January 30, 2002

Good luck usually befalls people who carefully prepare to be in the right place at the right time. In my case, I have been in the right place to take some remarkable pictures on my daily sunrise flight from Syracuse to Elmira. In my mind I framed gorgeous pictures of sun, clouds, and peaceful landscapes. Unfortunately though, the camera was home.

This week I was prepared, and kept the camera close at hand while flying. I caught a low sun splashing out from under my wing, against a backdrop of pink clouds below. I caught a peek- a- boo glimpse of wintry farmland through a big hole in the undercast, and I caught the sun hiding behind a distant deck of clouds, coloring the morning vapors below.

These two photos were taken within a few minutes of each other in January of 2001 en route from Syracuse to Elmira. Note how the horizon above the clouds in both of them stretches forever... It is hard to capture the vastness of such a sky with a mere camera. In the lower picture the foreverness of the world above the clouds is contrasted by a peek into the terrestrial world below.

Five mornings a week I fly over the same countryside, but the new weather that comes with each day makes everything different. I have spent enough time around airplanes that I should have built up an immunity to the beauty, but I guess I never will. Last Sunday morning I made a three hour "sunrise" flight in my own plane just to try and catch some of the pictures I have missed over the last few months.

There was some serendipity involved in this scheme. I wanted to have a plausible excuse to go flying, and a photo mission was ample justification. With last weekend's taste of April, I knew that I any flying would have to be done very early, before the runway thawed from the overnight freeze. For quite a while I had wanted to make a sunrise photo flight anyway; how could I turn my back on such a compelling circumstance?

Even though I caught the rising sun just as it cleared the hill and lit the top of the steeple, this is a pretty nondescript picture. The primary subject of this story is mansions and tumbledown farms, but I omitted those pictures; they are, after all, peoples' homes.

My first destination was Aurora, on Cayuga's east shore. I have often noted it from afar, and thought it would be a good sunrise subject. Next up was New Hope, west of Skaneateles Lake, where Bear Swamp Creek comes out of the long cleft in the hills that parallels the south end of the lake. My final destination was outside of my normal range, the wind farm southeast of Syracuse.

If it wasn't for the plate of pancakes, eggs, homefries, and bacon that I found at Weedsport, the trip would have been a flop. I got one nice picture of the sun illuminating the treetops and steeple at Aurora, but the pictures of New Hope were nondescript. The wind farm, an assembly of perhaps two dozen giant wind generators standing on a ridge was impressive, but the pictures looked like mere documentation.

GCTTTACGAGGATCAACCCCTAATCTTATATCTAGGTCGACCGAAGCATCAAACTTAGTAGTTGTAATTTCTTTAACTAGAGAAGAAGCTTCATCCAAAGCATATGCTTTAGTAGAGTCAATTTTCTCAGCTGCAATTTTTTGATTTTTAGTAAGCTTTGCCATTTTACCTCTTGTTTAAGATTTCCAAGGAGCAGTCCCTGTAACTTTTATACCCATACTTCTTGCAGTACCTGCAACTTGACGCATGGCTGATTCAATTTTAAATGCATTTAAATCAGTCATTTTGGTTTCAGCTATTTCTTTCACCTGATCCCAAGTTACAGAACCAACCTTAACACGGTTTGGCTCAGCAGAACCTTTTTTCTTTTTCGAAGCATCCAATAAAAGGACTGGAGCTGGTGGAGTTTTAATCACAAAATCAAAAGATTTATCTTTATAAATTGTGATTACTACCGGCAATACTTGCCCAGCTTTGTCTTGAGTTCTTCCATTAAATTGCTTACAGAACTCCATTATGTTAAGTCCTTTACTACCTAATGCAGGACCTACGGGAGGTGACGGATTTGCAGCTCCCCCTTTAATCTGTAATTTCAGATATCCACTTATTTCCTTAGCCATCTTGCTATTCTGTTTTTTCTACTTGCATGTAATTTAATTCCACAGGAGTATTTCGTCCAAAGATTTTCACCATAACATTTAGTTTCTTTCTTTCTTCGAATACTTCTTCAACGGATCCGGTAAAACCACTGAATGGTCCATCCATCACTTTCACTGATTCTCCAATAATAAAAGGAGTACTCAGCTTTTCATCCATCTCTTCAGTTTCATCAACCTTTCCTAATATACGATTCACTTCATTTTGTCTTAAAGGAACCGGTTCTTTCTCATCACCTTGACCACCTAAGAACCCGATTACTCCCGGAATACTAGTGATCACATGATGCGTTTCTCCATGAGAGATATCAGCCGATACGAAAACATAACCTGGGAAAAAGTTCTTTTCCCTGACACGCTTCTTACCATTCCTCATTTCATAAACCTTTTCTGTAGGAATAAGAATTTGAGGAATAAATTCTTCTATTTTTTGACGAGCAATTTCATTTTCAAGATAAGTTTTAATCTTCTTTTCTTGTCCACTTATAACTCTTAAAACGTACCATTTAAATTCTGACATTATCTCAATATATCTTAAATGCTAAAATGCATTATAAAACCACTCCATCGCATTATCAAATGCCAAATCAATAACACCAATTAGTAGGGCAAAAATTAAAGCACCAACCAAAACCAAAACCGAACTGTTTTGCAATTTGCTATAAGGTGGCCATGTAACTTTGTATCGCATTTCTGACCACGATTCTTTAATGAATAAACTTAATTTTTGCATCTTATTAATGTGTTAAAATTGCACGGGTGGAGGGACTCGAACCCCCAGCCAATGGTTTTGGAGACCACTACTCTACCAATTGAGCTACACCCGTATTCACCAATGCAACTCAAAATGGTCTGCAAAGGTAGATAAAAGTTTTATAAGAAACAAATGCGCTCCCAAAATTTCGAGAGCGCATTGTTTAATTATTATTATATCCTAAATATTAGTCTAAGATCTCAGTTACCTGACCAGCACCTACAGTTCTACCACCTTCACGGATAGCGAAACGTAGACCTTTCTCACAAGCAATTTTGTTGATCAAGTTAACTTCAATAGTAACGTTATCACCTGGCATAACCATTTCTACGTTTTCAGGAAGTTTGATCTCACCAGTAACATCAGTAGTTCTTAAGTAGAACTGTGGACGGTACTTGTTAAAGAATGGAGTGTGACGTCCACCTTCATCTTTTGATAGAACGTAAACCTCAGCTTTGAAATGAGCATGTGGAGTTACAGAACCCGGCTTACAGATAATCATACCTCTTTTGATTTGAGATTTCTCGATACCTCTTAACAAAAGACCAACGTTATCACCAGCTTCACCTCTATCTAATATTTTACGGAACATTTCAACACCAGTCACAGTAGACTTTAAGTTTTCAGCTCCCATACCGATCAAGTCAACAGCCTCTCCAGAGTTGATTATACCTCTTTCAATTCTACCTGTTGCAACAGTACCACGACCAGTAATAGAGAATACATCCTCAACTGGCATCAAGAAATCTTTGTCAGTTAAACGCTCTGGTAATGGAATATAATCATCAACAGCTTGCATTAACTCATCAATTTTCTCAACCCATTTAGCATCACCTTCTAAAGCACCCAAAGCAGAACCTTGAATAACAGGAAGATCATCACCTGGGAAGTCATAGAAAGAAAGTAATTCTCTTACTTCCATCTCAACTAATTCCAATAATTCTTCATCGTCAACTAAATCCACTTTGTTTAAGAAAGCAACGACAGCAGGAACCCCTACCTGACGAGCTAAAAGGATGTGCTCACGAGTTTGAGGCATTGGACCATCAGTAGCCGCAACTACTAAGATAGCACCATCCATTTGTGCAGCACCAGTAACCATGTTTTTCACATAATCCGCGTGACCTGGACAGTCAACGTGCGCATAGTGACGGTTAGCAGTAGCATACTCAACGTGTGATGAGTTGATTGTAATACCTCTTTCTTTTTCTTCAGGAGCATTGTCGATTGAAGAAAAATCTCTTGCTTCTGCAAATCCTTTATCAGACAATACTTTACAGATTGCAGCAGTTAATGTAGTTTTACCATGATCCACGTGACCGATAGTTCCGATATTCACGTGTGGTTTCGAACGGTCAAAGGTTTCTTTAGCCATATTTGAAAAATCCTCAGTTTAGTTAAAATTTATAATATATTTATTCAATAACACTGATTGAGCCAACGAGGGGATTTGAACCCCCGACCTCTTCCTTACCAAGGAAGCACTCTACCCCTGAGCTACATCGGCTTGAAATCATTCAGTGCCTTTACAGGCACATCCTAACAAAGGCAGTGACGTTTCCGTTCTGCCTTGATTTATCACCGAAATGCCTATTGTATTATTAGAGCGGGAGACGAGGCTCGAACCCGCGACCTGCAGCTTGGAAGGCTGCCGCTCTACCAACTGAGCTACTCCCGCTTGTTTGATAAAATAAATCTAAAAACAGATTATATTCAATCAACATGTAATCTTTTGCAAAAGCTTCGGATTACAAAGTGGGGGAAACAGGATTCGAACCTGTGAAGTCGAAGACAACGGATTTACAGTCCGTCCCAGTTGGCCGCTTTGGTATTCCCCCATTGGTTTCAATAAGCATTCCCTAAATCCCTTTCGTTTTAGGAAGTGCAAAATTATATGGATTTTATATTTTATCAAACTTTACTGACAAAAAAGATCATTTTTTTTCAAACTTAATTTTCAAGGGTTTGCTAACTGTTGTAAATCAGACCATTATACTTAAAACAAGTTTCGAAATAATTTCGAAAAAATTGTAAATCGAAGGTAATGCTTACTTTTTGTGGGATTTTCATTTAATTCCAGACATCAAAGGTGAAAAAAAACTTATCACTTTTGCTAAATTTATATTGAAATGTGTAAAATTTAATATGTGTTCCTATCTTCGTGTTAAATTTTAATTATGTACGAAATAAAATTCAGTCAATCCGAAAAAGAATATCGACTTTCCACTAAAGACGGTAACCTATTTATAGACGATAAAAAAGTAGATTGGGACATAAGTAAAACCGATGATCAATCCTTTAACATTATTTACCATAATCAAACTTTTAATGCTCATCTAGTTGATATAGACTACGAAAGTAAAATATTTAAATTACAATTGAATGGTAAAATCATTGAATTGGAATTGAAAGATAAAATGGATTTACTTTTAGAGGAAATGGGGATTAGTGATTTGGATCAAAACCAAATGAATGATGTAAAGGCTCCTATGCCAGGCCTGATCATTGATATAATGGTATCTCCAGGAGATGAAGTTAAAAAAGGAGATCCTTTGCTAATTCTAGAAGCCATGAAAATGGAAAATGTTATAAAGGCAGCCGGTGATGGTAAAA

I am not surprised that the pictures were so plain, because I know that great pictures are a fleeting opportunity and cannot be recaptured after the fact. The pictures did no justice to New Hope, and that was my biggest disappointment. I first noticed it on an autumn morning when an inversion layer veiled it in a gossamer of morning haze, but last Sunday provided only drab colors of winter under flat light that filtered through thin high clouds.

There was more, though. As I neared the hamlet, I had been thinking of "tracks". More than just the hundreds of miles of abandoned railroad beds that still can be seen throughout our area, I was thinking of the tracks that previous generations had laid for their descendants. The land had wealth, ordinary people could work their land and make a comfortable living from it. Families raised great barns all over the countryside as investments in this bounty, but today's barn owners usually cannot even fix their roofs. The old barns have been tumbling down for decades.

New Hope tantalized me. It is a mill town situated on a country crossroads. The mill pond is fed from a vast watershed, and even in this dry year, there was plenty of water in the creek. The church still stands, and its steeple reaches skyward. The country stores still stand too, but they aren't stores anymore. Some mill buildings still stand, and they house equipment that is somewhat more modern, but utilize only a fraction of the stream's capacity.

Against all this it seemed such a contrast to view the Gatsbyesque mansion that I noticed east of Cayuga, below Aurora. It sits by itself amidst flat fields, a giant brick "home" with more rooms than I can imagine, exquisitely landscaped with an adjacent two- story garage that is fully as large and ornate as the house itself. The final insult is an artificial pond that was placed in front of the mansion grounds so that the long, neatly groomed driveway could go over a bridge.

The good ol' days, where families needed to start big so that enough children survived, weren't all that great. Even from 3000 feet though something seems unnatural about such a mansion rising on good farmland amidst decaying barns. It seems to me that barns were an asset to the common good, but that such egregiously flamboyant homes are liabilities. Can I guess railroads aren't the only tracks that have been lost?

As a postscript, New Hope is where the pancake mix is made. Part of every bag you buy is used in the struggle to maintain the mill site.

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